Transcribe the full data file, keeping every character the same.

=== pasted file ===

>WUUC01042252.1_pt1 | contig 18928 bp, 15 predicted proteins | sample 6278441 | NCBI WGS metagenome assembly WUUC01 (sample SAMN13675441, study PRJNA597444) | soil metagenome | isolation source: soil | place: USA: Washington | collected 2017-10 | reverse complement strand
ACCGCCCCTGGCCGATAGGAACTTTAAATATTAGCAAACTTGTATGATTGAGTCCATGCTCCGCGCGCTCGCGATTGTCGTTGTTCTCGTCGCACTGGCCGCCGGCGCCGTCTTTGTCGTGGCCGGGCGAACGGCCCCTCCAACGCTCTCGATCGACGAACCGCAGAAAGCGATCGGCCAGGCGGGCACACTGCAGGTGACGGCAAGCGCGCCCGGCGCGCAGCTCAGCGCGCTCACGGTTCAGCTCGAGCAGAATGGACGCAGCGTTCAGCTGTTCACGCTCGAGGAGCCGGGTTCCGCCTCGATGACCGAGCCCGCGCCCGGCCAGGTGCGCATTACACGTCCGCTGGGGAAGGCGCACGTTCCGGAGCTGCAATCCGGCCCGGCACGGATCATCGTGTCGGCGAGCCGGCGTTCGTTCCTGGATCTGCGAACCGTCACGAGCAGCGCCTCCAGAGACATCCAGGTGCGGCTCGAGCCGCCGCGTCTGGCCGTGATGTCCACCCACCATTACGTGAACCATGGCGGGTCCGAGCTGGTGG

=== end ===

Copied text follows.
>WUUC01042252.1_pt1 | contig 18928 bp, 15 predicted proteins | sample 6278441 | NCBI WGS metagenome assembly WUUC01 (sample SAMN13675441, study PRJNA597444) | soil metagenome | isolation source: soil | place: USA: Washington | collected 2017-10 | reverse complement strand
ACCGCCCCTGGCCGATAGGAACTTTAAATATTAGCAAACTTGTATGATTGAGTCCATGCTCCGCGCGCTCGCGATTGTCGTTGTTCTCGTCGCACTGGCCGCCGGCGCCGTCTTTGTCGTGGCCGGGCGAACGGCCCCTCCAACGCTCTCGATCGACGAACCGCAGAAAGCGATCGGCCAGGCGGGCACACTGCAGGTGACGGCAAGCGCGCCCGGCGCGCAGCTCAGCGCGCTCACGGTTCAGCTCGAGCAGAATGGACGCAGCGTTCAGCTGTTCACGCTCGAGGAGCCGGGTTCCGCCTCGATGACCGAGCCCGCGCCCGGCCAGGTGCGCATTACACGTCCGCTGGGGAAGGCGCACGTTCCGGAGCTGCAATCCGGCCCGGCACGGATCATCGTGTCGGCGAGCCGGCGTTCGTTCCTGGATCTGCGAACCGTCACGAGCAGCGCCTCCAGAGACATCCAGGTGCGGCTCGAGCCGCCGCGTCTGGCCGTGATGTCCACCCACCATTACGTGAACCATGGCGGGTCCGAGCTGGTGG